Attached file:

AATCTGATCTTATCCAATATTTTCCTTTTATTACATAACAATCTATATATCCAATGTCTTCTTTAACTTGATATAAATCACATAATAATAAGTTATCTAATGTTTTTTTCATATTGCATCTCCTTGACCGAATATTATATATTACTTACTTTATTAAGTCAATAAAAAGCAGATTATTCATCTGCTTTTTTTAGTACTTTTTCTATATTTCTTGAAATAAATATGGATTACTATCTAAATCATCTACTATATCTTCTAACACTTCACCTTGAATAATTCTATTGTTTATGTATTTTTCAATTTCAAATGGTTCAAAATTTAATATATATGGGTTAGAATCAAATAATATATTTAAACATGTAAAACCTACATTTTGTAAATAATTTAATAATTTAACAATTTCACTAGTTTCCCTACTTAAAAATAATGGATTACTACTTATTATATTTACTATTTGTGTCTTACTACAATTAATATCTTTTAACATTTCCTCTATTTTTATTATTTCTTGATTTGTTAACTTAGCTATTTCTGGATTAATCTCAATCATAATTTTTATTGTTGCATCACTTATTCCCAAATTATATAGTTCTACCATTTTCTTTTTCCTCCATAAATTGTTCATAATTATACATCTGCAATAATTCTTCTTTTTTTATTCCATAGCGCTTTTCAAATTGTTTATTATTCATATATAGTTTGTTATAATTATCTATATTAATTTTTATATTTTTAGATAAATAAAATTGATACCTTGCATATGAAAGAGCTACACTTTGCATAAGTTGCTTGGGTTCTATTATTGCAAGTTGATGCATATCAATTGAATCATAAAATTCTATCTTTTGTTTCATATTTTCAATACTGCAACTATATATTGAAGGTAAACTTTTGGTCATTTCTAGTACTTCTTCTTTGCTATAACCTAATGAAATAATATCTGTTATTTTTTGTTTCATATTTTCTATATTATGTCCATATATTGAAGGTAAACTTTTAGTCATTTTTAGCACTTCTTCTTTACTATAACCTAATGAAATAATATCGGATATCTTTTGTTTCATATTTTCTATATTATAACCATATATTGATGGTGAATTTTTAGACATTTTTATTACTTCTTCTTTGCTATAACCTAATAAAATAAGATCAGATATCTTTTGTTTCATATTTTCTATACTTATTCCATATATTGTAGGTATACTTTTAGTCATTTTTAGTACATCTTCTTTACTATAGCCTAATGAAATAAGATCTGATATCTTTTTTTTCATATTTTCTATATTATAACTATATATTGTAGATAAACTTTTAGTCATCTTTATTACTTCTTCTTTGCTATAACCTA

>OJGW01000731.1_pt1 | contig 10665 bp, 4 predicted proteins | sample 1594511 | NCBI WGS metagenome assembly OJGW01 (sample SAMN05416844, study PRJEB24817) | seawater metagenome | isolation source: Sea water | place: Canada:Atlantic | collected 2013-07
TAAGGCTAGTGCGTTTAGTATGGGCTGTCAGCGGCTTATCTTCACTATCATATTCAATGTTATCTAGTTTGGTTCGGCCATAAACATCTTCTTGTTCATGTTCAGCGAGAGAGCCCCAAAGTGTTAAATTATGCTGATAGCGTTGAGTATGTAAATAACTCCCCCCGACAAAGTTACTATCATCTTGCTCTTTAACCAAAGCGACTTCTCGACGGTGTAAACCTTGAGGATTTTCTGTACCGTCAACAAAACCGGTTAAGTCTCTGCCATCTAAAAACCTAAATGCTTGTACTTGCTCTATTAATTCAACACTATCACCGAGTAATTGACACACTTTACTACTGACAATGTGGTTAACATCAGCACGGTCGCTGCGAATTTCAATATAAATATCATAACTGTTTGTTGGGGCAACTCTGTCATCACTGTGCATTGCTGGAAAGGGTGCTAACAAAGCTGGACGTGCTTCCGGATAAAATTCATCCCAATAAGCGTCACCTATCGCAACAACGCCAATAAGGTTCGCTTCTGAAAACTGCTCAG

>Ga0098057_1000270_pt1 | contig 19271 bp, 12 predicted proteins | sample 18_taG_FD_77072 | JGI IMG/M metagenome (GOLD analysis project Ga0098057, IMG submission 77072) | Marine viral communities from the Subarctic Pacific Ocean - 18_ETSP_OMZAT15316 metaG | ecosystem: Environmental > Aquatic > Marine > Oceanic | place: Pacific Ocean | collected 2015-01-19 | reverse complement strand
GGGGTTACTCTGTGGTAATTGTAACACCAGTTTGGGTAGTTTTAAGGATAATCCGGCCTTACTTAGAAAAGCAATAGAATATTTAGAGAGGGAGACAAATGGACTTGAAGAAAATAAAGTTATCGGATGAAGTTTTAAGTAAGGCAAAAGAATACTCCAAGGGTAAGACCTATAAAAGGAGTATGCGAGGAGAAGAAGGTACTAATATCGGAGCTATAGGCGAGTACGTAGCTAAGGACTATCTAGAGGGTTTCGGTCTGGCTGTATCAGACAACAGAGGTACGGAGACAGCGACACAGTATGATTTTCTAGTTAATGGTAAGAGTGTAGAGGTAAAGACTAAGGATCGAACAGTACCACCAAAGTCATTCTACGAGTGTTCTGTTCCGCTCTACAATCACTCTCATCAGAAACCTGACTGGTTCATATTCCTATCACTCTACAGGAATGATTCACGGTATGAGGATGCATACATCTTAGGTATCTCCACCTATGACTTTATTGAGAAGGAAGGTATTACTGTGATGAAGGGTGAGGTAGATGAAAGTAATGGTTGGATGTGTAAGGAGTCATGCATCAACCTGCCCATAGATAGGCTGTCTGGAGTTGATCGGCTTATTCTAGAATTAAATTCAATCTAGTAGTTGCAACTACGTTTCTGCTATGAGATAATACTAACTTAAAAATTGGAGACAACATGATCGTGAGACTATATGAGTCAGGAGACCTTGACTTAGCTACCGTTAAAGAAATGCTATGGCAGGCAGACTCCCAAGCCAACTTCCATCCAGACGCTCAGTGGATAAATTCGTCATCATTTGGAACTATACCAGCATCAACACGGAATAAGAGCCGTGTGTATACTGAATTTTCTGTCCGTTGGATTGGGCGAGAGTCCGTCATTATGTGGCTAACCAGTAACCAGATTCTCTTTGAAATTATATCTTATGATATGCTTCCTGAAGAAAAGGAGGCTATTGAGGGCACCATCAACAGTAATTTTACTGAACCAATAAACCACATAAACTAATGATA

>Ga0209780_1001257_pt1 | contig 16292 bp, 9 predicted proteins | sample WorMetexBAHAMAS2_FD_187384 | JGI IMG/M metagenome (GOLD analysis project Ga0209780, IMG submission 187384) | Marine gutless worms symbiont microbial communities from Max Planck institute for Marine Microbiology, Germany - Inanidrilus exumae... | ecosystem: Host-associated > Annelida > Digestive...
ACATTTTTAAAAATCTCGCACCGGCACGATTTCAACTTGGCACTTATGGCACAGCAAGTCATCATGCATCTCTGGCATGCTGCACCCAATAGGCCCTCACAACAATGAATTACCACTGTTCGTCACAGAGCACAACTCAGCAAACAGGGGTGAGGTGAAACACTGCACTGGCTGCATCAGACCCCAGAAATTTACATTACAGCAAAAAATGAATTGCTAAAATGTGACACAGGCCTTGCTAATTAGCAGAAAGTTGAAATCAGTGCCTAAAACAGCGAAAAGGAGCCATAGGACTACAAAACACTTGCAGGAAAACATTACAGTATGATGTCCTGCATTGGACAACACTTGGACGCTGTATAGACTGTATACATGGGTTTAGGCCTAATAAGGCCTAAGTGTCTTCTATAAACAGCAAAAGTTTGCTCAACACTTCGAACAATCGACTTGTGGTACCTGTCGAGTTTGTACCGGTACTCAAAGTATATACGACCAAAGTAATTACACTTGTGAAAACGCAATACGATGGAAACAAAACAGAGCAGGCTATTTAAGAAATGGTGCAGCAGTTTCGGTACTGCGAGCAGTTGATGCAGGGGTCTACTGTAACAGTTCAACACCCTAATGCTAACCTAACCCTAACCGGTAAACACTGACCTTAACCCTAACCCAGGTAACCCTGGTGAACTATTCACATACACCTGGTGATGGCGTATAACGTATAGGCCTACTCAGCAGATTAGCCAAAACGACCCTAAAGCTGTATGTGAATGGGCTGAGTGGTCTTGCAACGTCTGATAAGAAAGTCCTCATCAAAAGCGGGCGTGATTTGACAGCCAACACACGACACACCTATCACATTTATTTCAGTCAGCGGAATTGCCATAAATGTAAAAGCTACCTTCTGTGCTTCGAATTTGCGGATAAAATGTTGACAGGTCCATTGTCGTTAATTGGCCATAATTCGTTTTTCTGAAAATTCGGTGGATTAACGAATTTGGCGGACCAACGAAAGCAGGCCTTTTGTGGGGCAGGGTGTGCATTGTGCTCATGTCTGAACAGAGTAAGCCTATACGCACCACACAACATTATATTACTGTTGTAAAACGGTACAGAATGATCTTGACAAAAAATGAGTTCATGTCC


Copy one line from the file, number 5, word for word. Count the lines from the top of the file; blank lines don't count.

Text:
GGGGTTACTCTGTGGTAATTGTAACACCAGTTTGGGTAGTTTTAAGGATAATCCGGCCTTACTTAGAAAAGCAATAGAATATTTAGAGAGGGAGACAAATGGACTTGAAGAAAATAAAGTTATCGGATGAAGTTTTAAGTAAGGCAAAAGAATACTCCAAGGGTAAGACCTATAAAAGGAGTATGCGAGGAGAAGAAGGTACTAATATCGGAGCTATAGGCGAGTACGTAGCTAAGGACTATCTAGAGGGTTTCGGTCTGGCTGTATCAGACAACAGAGGTACGGAGACAGCGACACAGTATGATTTTCTAGTTAATGGTAAGAGTGTAGAGGTAAAGACTAAGGATCGAACAGTACCACCAAAGTCATTCTACGAGTGTTCTGTTCCGCTCTACAATCACTCTCATCAGAAACCTGACTGGTTCATATTCCTATCACTCTACAGGAATGATTCACGGTATGAGGATGCATACATCTTAGGTATCTCCACCTATGACTTTATTGAGAAGGAAGGTATTACTGTGATGAAGGGTGAGGTAGATGAAAGTAATGGTTGGATGTGTAAGGAGTCATGCATCAACCTGCCCATAGATAGGCTGTCTGGAGTTGATCGGCTTATTCTAGAATTAAATTCAATCTAGTAGTTGCAACTACGTTTCTGCTATGAGATAATACTAACTTAAAAATTGGAGACAACATGATCGTGAGACTATATGAGTCAGGAGACCTTGACTTAGCTACCGTTAAAGAAATGCTATGGCAGGCAGACTCCCAAGCCAACTTCCATCCAGACGCTCAGTGGATAAATTCGTCATCATTTGGAACTATACCAGCATCAACACGGAATAAGAGCCGTGTGTATACTGAATTTTCTGTCCGTTGGATTGGGCGAGAGTCCGTCATTATGTGGCTAACCAGTAACCAGATTCTCTTTGAAATTATATCTTATGATATGCTTCCTGAAGAAAAGGAGGCTATTGAGGGCACCATCAACAGTAATTTTACTGAACCAATAAACCACATAAACTAATGATA